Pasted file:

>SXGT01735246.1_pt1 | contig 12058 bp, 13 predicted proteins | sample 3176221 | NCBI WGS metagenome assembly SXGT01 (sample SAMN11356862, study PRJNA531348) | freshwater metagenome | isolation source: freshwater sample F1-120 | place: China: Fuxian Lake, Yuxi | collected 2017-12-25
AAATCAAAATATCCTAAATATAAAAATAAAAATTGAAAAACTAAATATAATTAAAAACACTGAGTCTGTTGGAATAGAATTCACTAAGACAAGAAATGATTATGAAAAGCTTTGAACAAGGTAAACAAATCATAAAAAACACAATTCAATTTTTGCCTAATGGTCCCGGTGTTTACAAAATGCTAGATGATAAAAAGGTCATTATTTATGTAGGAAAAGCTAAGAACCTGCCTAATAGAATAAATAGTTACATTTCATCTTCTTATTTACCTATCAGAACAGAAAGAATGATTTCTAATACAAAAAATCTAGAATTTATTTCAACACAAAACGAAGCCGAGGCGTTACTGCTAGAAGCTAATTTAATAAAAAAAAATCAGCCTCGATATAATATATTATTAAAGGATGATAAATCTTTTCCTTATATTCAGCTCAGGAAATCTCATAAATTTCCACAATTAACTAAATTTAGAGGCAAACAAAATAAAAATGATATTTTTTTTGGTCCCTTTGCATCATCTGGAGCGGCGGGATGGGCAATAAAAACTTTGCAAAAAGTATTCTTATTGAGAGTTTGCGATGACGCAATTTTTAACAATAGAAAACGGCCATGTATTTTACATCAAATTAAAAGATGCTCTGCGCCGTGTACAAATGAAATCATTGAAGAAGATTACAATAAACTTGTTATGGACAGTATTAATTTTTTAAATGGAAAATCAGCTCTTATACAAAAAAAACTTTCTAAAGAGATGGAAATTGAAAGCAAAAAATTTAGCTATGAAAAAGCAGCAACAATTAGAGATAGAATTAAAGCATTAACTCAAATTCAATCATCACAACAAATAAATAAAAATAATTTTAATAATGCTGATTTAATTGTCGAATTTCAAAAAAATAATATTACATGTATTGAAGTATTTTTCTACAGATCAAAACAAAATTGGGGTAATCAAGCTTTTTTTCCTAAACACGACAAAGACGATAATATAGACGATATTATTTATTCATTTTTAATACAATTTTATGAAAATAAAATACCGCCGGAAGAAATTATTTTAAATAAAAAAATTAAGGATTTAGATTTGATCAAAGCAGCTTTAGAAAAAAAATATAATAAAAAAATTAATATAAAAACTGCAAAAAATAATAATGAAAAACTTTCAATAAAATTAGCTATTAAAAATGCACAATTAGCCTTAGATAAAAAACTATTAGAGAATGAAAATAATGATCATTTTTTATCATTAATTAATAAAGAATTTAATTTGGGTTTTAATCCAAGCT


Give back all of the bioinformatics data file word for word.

>SXGT01735246.1_pt1 | contig 12058 bp, 13 predicted proteins | sample 3176221 | NCBI WGS metagenome assembly SXGT01 (sample SAMN11356862, study PRJNA531348) | freshwater metagenome | isolation source: freshwater sample F1-120 | place: China: Fuxian Lake, Yuxi | collected 2017-12-25
AAATCAAAATATCCTAAATATAAAAATAAAAATTGAAAAACTAAATATAATTAAAAACACTGAGTCTGTTGGAATAGAATTCACTAAGACAAGAAATGATTATGAAAAGCTTTGAACAAGGTAAACAAATCATAAAAAACACAATTCAATTTTTGCCTAATGGTCCCGGTGTTTACAAAATGCTAGATGATAAAAAGGTCATTATTTATGTAGGAAAAGCTAAGAACCTGCCTAATAGAATAAATAGTTACATTTCATCTTCTTATTTACCTATCAGAACAGAAAGAATGATTTCTAATACAAAAAATCTAGAATTTATTTCAACACAAAACGAAGCCGAGGCGTTACTGCTAGAAGCTAATTTAATAAAAAAAAATCAGCCTCGATATAATATATTATTAAAGGATGATAAATCTTTTCCTTATATTCAGCTCAGGAAATCTCATAAATTTCCACAATTAACTAAATTTAGAGGCAAACAAAATAAAAATGATATTTTTTTTGGTCCCTTTGCATCATCTGGAGCGGCGGGATGGGCAATAAAAACTTTGCAAAAAGTATTCTTATTGAGAGTTTGCGATGACGCAATTTTTAACAATAGAAAACGGCCATGTATTTTACATCAAATTAAAAGATGCTCTGCGCCGTGTACAAATGAAATCATTGAAGAAGATTACAATAAACTTGTTATGGACAGTATTAATTTTTTAAATGGAAAATCAGCTCTTATACAAAAAAAACTTTCTAAAGAGATGGAAATTGAAAGCAAAAAATTTAGCTATGAAAAAGCAGCAACAATTAGAGATAGAATTAAAGCATTAACTCAAATTCAATCATCACAACAAATAAATAAAAATAATTTTAATAATGCTGATTTAATTGTCGAATTTCAAAAAAATAATATTACATGTATTGAAGTATTTTTCTACAGATCAAAACAAAATTGGGGTAATCAAGCTTTTTTTCCTAAACACGACAAAGACGATAATATAGACGATATTATTTATTCATTTTTAATACAATTTTATGAAAATAAAATACCGCCGGAAGAAATTATTTTAAATAAAAAAATTAAGGATTTAGATTTGATCAAAGCAGCTTTAGAAAAAAAATATAATAAAAAAATTAATATAAAAACTGCAAAAAATAATAATGAAAAACTTTCAATAAAATTAGCTATTAAAAATGCACAATTAGCCTTAGATAAAAAACTATTAGAGAATGAAAATAATGATCATTTTTTATCATTAATTAATAAAGAATTTAATTTGGGTTTTAATCCAAGCT